In 1958, Nikkatsu released the two films which, to this humble scribe, show Ishihara at his best. The first being Inoue Umetsugu's brilliant "Arashi o Yobu Otoko" ("A Storming Drummer" or "Man Who Causes a Storm") a flashy film about a young drummer and his attempts to juggle and overcome his complex family life, burgeoning musical career, and dangerous run-ins with the yakuza. This well mounted movie, shot in glorious Nikkatsu Color, is--from a dramatic aspect--a bit like Elvis' "Jailhouse Rock" in overdrive. The second strong release from '58 is Masuda Toshio's knock-out Noir, "Akai Hatoba" ("Crimson Seaport"), which tells the tense tale of a ruthless, urban gunslinger named Jiro as he runs afoul of his own mob, thanks to his severe sense of jingi (honor) and his unfortunate (from the perspective of a killer) capacity for falling in love. Yujiro's natural knack for projecting the animal smoldering beneath his cool surface, and Masuda's excellent lighting, framing, and pacing, mesh well to make this an excellent example of Nikkatsu Action. Interestingly, both of these films were later remade by Nikkatsu (with Masuda directing the remake of his own film) as vehicles to promote Watari Tetsuya as "the new Ishihara Yujiro"!

The female lead for both "Arashi o Yobu Otoko" and "Akai Hatoba", Kitahara Mie, became Mrs. Ishihara Yujiro on December 2, 1960. But, marriage didn't seem to slow Yujiro down or kill his flamboyant taste for high living.

As Ishihara and his fans grew older his persona altered and his career hit a troubled path of peaks and valleys. He began seeking new ways to entertain, not only his fans, but himself. His searching led him into appearing in a Hollywood film, "Those Magnificent Men in Their Flying Machines"; but, his success there was minimal, at best. His aforementioned taste for high living led to health problems over the years, and the increasingly corpulent Ishihara found it harder to be convincing as a Nikkatsu Action tough guy. In the very late 1960's Yujiro decided to split away from Nikkatsu and form his own production company, Ishihara Productions. He felt the only true way to break away from his action man image was to leave the studio which had given birth to it. His move coincided with the decision of Nikkatsu to move more into the production of soft-core porn films (known as "Pink" eiga or "Roman Porn") and many of his former colleagues and friends joined him in his new venture.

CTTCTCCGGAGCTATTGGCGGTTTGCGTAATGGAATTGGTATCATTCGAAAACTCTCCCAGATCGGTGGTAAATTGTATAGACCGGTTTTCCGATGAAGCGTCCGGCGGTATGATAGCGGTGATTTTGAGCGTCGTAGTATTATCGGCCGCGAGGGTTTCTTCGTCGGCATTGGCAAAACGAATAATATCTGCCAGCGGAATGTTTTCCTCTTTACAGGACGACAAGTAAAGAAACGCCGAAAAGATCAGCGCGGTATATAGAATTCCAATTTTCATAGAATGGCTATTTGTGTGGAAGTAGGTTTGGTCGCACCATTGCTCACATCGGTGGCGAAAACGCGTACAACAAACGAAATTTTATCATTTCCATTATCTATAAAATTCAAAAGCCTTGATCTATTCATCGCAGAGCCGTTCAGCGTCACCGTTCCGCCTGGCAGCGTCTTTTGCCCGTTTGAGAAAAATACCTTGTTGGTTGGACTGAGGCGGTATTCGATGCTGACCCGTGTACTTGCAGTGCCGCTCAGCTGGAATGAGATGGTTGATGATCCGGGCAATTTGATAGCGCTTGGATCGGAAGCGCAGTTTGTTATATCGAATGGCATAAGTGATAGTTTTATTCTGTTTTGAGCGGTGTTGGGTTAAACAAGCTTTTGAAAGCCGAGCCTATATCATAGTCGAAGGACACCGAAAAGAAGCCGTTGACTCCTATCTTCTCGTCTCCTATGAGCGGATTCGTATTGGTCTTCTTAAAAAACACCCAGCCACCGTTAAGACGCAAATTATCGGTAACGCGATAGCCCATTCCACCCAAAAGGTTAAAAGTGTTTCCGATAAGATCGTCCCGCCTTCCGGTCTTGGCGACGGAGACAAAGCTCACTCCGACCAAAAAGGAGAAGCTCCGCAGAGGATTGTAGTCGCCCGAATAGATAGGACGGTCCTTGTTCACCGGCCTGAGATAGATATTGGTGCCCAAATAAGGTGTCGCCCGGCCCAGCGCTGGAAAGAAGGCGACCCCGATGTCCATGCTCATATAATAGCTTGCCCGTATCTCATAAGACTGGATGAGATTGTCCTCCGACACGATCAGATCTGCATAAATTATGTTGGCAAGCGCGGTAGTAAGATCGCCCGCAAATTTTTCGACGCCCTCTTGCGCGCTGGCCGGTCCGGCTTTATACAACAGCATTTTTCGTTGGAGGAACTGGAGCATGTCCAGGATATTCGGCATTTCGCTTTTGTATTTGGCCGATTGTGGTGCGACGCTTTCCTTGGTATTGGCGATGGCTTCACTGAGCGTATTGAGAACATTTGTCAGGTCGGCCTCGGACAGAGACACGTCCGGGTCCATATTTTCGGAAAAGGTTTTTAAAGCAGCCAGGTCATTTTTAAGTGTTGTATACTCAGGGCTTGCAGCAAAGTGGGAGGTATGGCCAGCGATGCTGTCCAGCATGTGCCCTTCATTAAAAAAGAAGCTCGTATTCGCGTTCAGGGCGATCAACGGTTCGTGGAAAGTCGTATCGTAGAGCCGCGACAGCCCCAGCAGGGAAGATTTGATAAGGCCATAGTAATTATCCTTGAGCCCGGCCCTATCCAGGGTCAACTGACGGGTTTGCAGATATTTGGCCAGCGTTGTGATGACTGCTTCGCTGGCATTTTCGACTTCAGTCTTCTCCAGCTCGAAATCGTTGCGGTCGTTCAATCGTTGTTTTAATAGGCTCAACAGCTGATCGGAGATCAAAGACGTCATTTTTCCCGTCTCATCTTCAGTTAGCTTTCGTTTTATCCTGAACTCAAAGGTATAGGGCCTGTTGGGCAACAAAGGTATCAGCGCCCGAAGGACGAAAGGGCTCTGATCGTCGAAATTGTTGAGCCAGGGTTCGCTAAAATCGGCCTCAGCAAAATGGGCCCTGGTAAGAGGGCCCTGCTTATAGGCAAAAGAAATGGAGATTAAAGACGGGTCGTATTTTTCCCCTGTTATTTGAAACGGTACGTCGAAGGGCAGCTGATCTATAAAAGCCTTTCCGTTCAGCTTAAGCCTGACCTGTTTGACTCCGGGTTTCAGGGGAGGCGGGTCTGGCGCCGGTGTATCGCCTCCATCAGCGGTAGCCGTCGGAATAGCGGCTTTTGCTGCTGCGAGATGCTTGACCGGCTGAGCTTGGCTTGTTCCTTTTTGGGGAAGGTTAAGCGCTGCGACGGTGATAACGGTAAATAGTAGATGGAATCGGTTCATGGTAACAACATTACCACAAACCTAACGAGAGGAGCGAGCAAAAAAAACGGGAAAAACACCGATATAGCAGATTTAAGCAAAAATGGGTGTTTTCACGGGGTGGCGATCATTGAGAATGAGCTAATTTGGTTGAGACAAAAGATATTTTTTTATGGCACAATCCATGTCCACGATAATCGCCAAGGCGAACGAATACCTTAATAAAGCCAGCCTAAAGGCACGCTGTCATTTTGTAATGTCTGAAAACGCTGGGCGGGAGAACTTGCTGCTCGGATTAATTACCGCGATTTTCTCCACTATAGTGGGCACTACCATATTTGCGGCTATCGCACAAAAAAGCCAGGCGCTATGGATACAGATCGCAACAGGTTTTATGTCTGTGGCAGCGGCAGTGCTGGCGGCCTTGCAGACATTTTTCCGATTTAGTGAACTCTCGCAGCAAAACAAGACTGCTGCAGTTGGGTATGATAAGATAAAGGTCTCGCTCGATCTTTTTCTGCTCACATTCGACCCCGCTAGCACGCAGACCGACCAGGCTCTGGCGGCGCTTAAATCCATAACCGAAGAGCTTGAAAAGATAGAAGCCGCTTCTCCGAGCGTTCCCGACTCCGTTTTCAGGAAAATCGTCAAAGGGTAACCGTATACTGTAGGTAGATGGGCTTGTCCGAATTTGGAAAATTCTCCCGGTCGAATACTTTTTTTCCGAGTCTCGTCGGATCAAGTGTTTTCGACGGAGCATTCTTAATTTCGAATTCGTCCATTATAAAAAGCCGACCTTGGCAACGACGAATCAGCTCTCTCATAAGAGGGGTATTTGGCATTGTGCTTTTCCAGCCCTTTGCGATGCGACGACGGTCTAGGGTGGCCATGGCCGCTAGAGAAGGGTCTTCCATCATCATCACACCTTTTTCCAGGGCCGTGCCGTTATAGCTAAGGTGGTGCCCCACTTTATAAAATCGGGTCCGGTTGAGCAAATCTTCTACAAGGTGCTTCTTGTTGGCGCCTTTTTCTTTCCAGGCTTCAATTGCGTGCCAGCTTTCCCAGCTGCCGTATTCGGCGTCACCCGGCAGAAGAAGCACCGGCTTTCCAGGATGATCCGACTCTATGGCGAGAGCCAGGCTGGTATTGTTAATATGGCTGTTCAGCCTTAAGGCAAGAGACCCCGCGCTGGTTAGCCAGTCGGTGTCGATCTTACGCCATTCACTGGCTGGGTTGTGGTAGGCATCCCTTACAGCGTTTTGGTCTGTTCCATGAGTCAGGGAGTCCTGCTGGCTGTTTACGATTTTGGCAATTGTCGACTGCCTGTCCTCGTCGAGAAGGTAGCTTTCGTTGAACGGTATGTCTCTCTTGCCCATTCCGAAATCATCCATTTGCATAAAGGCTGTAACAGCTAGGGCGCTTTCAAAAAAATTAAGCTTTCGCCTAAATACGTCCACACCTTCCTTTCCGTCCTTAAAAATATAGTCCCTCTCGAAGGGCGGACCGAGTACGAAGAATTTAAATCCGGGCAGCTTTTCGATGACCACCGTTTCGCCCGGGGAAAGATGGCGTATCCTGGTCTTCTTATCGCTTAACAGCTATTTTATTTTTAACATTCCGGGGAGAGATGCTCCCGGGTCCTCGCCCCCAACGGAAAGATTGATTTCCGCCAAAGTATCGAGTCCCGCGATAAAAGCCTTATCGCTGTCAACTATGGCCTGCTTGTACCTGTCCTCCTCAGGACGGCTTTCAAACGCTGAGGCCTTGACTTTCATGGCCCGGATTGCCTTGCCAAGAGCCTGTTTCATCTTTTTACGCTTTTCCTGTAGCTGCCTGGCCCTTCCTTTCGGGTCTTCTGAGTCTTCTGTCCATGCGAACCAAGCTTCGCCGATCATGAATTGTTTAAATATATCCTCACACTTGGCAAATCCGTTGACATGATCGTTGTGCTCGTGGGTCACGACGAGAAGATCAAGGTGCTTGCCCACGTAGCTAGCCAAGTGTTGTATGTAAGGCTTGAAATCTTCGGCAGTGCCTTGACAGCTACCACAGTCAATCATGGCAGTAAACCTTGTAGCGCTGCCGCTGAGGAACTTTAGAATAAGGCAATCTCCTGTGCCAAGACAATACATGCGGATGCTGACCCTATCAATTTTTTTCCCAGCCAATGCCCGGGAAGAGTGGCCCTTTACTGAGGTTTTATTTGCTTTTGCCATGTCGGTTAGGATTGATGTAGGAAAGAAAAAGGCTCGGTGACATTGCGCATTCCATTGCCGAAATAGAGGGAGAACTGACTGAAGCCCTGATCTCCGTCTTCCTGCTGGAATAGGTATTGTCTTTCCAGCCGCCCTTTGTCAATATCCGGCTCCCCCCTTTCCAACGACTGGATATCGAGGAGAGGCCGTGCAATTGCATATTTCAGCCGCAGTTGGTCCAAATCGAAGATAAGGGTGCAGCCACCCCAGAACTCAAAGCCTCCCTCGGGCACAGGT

The films produced by Ishihara Productions, though often popular, never reached the dizzying success of his Nikkatsu output, nor did any films he appeared in for other companies. But, Yujiro didn't seem to care much. He seemed bored with acting. Instead he went deeper into his singing career, becoming renowned for his soul-stirring Enka ballads. He also began devoting more time to what many claim was his greatest passion, sailing.

In the 1970's Yujiro, after much deliberation, decided to appear on TV. He produced and starred in the popular cop action/dramas, "Seibu Keisatsu" ("Western Cops"), and "Dai Tokai" (both of which featured his protege, Watari Tetsuya), and he also starred with the then newcomer Matsuda Yusaku in "Taiyo ni Hoero" ("Howl at the Sun"). Things, apart from a few scandals here and there, were still going well for the King.

Finally, in 1987, all the wild years of fast living caught up with Ishihara Yujiro. He lost a long fought battle with liver cancer and died at the age of 52.

In July 1991, the Ishihara Yujiro Memorial Museum was opened in his Hokkaido hometown, showing his films and TV shows to a steady stream of visitors.

On July 3, 1999 an amazing and incredibly touching memorial service was held at Sojiji Temple in Yokohama. An unprecedented 170,000 fans brought flowers and other offerings to honor Yujiro's memory--a staggering testament to his enduring popularity. It was the thirteenth year after his death, a very important and significant year for Buddhists. For this special occassion each memorial service attendee was given a bottle of Ishihara's favorite wine as a gesture of respect. The fans were there to mourn the passing of an era, as well as to bid farewell to The King!



Profile by Chris Casey for Yaju no Yabai Gumi.2001.